I found this article very interesting because I was amazed that three books could have so much impact on a person’s life, and help the get through very difficult times in life. Personally, I disagree with the article because I don’t see how a book like that could change the way you look at life. However, I think that I just think that a book couldn’t have that much impact on MY life, but I can see how it could affect someone else. I do find it crazy that reading a book about a man going to hell, can help you reflect on your life, think about going on that journey yourself, and change your ways, attitude, and get through hard struggles that are burdening you. This article really helped me understand why we are studying the Inferno in English class, because I now understand that this book can change people’s lives and make them look at the world in a different way. I believe that we have had to study the Inferno because it can help us, as teenagers and freshman, learn that the things we do in life will always have consequences, and in order to avoid those consequences, we need to think about whether what we’re doing is morally right or wrong.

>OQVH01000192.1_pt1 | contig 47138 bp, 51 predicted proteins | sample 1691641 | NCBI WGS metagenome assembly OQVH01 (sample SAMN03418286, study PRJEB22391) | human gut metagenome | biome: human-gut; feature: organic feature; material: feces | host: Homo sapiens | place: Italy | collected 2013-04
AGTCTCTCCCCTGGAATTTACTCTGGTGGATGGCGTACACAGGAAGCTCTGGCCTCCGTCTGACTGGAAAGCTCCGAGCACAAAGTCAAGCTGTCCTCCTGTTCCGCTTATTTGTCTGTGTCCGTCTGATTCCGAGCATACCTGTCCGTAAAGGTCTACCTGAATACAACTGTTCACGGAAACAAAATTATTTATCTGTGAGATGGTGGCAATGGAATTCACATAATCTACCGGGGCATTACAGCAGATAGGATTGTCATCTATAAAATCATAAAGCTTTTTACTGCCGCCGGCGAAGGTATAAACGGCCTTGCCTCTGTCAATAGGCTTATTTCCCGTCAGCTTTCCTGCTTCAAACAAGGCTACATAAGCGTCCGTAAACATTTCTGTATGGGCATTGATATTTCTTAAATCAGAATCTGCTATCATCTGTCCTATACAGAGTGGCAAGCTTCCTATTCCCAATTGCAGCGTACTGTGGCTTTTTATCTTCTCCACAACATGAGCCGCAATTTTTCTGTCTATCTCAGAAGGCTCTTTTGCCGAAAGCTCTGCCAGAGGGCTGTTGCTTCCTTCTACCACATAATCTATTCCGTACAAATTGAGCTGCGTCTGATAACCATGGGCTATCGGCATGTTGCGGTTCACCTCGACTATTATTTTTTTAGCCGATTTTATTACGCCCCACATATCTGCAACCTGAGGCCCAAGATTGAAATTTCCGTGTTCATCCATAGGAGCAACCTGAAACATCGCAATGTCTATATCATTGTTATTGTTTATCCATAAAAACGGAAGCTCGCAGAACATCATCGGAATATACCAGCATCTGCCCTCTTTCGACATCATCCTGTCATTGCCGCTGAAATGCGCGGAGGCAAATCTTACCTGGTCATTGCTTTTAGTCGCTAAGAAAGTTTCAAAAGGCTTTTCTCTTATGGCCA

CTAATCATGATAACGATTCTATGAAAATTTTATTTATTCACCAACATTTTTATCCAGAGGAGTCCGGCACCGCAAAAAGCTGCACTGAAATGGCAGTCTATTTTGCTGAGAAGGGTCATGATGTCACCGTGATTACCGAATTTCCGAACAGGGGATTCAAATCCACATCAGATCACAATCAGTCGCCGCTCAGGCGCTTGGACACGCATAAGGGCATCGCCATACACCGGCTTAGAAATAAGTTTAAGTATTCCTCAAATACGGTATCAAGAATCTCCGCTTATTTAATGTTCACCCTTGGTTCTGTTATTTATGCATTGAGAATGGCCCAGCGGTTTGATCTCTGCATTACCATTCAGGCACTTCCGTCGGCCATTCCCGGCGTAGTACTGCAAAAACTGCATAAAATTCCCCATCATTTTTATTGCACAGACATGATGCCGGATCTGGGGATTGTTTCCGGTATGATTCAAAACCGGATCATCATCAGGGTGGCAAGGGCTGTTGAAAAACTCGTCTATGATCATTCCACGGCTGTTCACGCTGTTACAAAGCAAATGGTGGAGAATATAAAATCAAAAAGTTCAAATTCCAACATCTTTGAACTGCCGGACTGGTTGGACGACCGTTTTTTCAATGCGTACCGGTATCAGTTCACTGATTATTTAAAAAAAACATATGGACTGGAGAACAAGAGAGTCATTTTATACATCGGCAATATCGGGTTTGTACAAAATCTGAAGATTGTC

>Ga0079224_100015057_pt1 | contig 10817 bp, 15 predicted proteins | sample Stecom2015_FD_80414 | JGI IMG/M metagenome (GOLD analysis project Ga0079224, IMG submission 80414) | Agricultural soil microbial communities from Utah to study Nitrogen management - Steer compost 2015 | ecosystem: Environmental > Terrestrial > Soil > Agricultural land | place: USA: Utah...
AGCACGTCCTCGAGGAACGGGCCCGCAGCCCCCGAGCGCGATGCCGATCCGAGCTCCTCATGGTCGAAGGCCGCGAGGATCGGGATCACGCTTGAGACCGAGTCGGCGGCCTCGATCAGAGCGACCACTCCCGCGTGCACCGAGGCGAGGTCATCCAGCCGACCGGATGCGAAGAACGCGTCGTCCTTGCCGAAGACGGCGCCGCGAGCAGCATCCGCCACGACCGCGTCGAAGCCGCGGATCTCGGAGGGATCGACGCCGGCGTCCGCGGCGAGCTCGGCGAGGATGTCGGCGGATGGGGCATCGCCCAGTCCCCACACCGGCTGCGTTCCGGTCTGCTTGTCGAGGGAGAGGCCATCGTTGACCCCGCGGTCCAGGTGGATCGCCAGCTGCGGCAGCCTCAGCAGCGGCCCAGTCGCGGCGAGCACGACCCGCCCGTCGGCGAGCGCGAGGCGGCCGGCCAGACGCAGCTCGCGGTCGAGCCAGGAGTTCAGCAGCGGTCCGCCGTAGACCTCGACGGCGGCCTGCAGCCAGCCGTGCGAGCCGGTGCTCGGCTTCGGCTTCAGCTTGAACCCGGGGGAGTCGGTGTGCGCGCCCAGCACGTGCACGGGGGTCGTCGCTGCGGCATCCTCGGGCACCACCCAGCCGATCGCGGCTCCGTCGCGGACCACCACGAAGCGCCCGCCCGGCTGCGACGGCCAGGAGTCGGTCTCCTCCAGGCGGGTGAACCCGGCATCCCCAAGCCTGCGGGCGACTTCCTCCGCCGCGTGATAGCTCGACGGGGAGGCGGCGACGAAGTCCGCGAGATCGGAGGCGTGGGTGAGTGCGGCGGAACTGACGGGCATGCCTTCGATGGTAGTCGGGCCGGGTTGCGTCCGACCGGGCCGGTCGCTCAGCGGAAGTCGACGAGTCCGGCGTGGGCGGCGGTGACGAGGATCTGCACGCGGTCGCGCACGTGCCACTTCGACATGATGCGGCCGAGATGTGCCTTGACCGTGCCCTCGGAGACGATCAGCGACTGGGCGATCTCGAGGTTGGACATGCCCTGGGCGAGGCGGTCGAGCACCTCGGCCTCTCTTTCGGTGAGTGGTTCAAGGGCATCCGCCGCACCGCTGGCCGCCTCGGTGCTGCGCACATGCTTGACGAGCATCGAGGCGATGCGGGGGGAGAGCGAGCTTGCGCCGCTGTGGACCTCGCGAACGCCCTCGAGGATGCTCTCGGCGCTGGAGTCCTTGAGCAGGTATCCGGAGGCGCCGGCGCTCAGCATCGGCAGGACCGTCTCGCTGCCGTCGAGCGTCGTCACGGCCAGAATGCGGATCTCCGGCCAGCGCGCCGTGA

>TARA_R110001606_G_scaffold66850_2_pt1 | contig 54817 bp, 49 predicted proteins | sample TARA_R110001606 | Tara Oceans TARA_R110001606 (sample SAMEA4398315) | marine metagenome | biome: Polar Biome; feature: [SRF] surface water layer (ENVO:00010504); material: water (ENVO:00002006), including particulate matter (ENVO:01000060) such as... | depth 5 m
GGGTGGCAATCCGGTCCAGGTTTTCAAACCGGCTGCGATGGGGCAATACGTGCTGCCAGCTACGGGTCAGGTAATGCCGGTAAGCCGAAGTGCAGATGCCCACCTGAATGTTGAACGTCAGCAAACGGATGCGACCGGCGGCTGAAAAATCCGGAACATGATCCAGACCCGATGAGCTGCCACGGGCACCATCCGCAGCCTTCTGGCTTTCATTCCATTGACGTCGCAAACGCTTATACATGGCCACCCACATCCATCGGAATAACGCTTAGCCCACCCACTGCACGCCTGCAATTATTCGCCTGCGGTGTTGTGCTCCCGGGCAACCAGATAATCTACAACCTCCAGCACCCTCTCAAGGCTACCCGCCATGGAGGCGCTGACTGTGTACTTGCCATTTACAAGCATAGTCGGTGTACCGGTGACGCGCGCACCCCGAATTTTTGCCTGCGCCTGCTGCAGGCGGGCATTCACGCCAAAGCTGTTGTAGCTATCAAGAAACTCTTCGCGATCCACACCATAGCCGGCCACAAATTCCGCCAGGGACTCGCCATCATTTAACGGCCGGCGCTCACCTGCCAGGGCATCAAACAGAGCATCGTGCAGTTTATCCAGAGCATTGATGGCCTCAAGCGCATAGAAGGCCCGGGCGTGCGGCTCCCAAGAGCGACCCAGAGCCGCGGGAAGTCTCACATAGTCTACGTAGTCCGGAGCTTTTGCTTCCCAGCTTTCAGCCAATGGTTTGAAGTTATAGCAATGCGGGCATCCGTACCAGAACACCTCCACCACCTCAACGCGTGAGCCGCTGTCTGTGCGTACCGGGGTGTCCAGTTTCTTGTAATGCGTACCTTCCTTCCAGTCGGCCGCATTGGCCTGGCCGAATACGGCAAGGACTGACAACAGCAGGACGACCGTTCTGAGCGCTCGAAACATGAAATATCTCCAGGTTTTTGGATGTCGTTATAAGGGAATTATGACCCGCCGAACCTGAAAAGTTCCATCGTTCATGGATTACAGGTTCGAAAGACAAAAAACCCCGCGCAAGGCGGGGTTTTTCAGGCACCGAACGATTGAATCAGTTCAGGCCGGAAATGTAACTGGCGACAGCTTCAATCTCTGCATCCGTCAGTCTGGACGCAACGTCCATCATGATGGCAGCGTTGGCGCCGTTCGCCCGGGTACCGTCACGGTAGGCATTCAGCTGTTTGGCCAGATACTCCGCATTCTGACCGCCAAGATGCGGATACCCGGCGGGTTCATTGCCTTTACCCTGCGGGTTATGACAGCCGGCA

3. Pablo Kelly Says:

    Final Independent Reading Assignment

    The Article I chose to read is titled “How Dante’s ‘Inferno’ Became Modern.” By Mary Jo Bang. The reason I chose to read this article was because it pertains to Dante’s Inferno, which we just finished reading in class. I also decided to read it because of the title suggesting a modern touch to a classic tale.